Boston Red Sox

Boston Red Sox

Monday, June 20, 2011

Red Sox Surging Despite Lack of Offense From Three Key Players



The red hot Red Sox are on a roll. The team has won 13 of its last 15 games.

After a listless April that resulted in a 10-15 record, the Red Sox proceeded to right the ship and post a 19-10 record in May.

And the streaking Sox are now 13-3 in June, finally looking like the team everyone was expecting after a rather eventful offseason.

Perhaps the most amazing thing about the Sox' resurgence is that two of their stalwarts, Kevin Youkilis and Dustin Pedroia, are hitting well below their career averages.

Youkilis, a career .291 hitter, is batting just .261 well into June.

The good news is that Youkilis has a .382 OBP (career .393) and, after hitting safely in eight of his last 10 games with 14 RBIs, is on an upswing.

Meanwhile, Pedroia, a career .301 hitter, is hitting just .269. However, his .377 OBP is seven points above his career average.

In the midst of his own upswing, Pedroia is 22 of 60 (.367) with nine extra-base hits and 14 RBIs in 15 games this month. The second baseman has hit in 12 of his last 13 games and is batting .392 with two homers in that span.

Both players missed significant time due to injuries last year, and that may have affected their play earlier this season. Pedroia played in just 75 games last year, while Youkilis appeared in only 102.

Pedroia's injury was more worrisome, since he still has screws holding his left ankle together. Given his self-professed "violent swing," which results in significant force being placed on that left foot every time he takes a cut, it's easy to ascribe Pedroia's early struggles to his surgically repaired ankle.

Perhaps the ankle is more fully healed now. Additionally, Pedroia is finally getting over the right knee bruise he sustained on May 16 while fielding a ball against Baltimore.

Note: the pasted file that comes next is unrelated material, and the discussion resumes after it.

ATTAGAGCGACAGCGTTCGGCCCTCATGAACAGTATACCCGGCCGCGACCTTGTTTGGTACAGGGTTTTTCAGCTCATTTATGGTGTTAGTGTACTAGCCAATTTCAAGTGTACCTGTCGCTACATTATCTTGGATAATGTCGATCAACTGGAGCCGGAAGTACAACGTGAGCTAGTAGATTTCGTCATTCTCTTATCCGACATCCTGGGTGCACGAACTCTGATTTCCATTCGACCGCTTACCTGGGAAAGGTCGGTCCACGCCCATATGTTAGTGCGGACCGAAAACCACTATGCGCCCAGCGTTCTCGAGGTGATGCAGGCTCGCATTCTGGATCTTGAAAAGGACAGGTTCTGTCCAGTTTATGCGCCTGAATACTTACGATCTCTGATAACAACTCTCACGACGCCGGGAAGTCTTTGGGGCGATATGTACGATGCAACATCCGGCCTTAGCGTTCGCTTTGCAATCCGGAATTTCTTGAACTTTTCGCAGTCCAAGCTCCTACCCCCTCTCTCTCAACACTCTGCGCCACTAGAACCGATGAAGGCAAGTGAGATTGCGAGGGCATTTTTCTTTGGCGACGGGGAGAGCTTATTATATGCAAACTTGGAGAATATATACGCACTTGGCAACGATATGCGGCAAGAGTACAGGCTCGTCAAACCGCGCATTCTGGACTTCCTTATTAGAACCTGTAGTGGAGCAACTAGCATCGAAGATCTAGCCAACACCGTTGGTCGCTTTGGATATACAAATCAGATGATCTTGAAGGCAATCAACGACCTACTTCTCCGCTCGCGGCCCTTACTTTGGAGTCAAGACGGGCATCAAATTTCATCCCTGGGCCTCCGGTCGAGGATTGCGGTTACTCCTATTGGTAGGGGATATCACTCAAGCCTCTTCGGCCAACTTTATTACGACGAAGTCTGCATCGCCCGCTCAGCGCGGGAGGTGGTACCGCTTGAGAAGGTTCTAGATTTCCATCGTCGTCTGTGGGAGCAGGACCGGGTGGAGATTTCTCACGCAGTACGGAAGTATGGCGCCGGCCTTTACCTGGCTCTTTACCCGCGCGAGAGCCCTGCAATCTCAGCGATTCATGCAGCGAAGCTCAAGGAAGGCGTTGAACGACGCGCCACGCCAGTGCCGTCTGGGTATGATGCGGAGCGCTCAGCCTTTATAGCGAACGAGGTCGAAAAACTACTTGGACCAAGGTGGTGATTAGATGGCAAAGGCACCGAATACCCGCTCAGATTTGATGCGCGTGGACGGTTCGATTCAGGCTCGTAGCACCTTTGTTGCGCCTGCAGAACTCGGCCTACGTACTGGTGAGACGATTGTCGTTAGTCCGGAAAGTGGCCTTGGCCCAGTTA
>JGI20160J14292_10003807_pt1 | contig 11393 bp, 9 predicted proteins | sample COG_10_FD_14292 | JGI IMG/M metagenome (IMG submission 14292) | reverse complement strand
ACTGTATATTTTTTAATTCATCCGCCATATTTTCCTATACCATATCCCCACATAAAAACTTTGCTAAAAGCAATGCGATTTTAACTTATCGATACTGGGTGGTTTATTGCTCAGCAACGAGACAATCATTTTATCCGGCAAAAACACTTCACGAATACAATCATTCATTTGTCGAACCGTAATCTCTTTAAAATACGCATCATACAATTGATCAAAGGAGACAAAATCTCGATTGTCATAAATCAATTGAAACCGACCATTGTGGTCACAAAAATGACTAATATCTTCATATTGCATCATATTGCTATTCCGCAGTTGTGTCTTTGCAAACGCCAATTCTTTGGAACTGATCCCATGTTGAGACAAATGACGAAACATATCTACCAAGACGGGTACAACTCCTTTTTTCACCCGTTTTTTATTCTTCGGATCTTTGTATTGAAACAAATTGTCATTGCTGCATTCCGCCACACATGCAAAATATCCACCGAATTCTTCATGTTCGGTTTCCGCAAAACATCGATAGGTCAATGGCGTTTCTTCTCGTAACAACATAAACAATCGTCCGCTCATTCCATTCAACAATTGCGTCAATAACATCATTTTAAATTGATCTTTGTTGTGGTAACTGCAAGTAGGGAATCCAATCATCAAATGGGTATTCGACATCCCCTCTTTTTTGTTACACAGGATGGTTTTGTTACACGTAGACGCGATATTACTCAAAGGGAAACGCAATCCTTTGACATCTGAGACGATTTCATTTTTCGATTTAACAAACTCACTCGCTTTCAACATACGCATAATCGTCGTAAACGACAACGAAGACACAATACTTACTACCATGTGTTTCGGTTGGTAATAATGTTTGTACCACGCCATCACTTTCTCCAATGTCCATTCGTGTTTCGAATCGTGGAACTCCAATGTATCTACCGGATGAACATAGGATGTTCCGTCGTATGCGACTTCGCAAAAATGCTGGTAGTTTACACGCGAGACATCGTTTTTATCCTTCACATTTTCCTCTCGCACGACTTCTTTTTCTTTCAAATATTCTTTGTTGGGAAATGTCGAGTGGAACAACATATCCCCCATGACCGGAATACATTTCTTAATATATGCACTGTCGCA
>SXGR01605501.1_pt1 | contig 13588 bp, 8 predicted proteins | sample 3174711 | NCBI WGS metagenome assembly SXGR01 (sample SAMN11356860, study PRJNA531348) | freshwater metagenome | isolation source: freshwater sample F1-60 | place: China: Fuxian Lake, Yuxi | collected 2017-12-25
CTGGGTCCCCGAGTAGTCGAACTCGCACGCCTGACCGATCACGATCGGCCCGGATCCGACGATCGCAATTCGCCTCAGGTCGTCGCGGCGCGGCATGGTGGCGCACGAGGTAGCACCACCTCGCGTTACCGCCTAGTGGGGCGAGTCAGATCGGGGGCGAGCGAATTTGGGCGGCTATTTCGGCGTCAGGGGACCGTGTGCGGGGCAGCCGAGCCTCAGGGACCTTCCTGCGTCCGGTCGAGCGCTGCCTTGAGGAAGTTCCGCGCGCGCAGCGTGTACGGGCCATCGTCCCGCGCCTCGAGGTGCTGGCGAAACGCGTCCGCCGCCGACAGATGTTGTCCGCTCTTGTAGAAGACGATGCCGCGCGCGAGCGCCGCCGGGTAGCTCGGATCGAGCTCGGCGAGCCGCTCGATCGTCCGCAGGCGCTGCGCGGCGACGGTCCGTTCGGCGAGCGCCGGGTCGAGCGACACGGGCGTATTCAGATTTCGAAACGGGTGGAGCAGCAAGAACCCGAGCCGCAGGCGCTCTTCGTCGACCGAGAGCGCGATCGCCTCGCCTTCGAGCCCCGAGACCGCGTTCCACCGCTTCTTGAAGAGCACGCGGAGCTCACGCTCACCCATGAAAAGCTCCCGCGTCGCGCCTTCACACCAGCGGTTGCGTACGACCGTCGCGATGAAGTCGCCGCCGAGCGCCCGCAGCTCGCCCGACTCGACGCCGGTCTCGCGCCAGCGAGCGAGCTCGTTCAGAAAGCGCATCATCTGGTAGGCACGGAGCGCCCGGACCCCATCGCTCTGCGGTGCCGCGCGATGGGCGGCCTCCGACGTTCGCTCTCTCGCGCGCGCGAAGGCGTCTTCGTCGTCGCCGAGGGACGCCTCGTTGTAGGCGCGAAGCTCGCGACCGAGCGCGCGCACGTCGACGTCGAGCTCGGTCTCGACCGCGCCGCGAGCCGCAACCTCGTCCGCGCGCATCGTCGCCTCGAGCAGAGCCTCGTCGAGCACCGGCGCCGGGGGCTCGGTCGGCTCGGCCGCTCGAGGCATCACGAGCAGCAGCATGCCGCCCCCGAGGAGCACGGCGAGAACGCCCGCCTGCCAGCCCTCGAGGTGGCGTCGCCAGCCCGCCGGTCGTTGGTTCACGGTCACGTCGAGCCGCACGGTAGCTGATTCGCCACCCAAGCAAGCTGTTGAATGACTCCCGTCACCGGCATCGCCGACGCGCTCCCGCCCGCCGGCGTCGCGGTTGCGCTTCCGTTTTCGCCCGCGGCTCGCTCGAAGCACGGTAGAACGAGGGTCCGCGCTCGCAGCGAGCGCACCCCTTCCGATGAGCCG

But the early struggles of Youkilis and Pedroia aren't the only disappointments thus far, nor are they the only things making the Sox' resurgence all the more surprising.

Carl Crawford, the $142 million man, is playing well below expectations.

Crawford, a career .294 hitter, is batting just .243 this year. And his .275 OBP, which is 59 points below his career average, is keeping the speedy Crawford off the base paths. As a result, he is not the base-stealing threat the Red Sox were anticipating.

Crawford averaged 45 steals over nine previous seasons, yet has just eight so far this year. For perspective, Dustin Pedroia — the guy with the bad ankle and knee — already has 13 thefts this year.

The truth is, the Sox' new left fielder really hasn't excelled in any facet of the game so far this season. Case in point; Crawford has just 21 extra-base hits.

So, when you consider the under-performance of these three Red Sox players — and we're talking about three former All Stars who were expected to help carry the club — the team's turnaround and sustained drive are all the more amazing.

Even with Youkilis, Pedroia and Crawford all performing well below their career averages, the Red Sox are still first in batting, OBP, hits, runs, RBI and total bases among AL teams. And they are second in slugging, behind the Yankees.

Should the under-performing trio all continue to improve and rise to their career-levels, the Red Sox will be a juggernaut.

Youkilis, Pedroia and Crawford represent one-third of the Red Sox' starting lineup and are three of the better players in the game today.

Considering that the Sox are still managing to win consistently despite the trio's sub-par play, should they ever perform to their full potential, Boston will surely be the team to beat in October.

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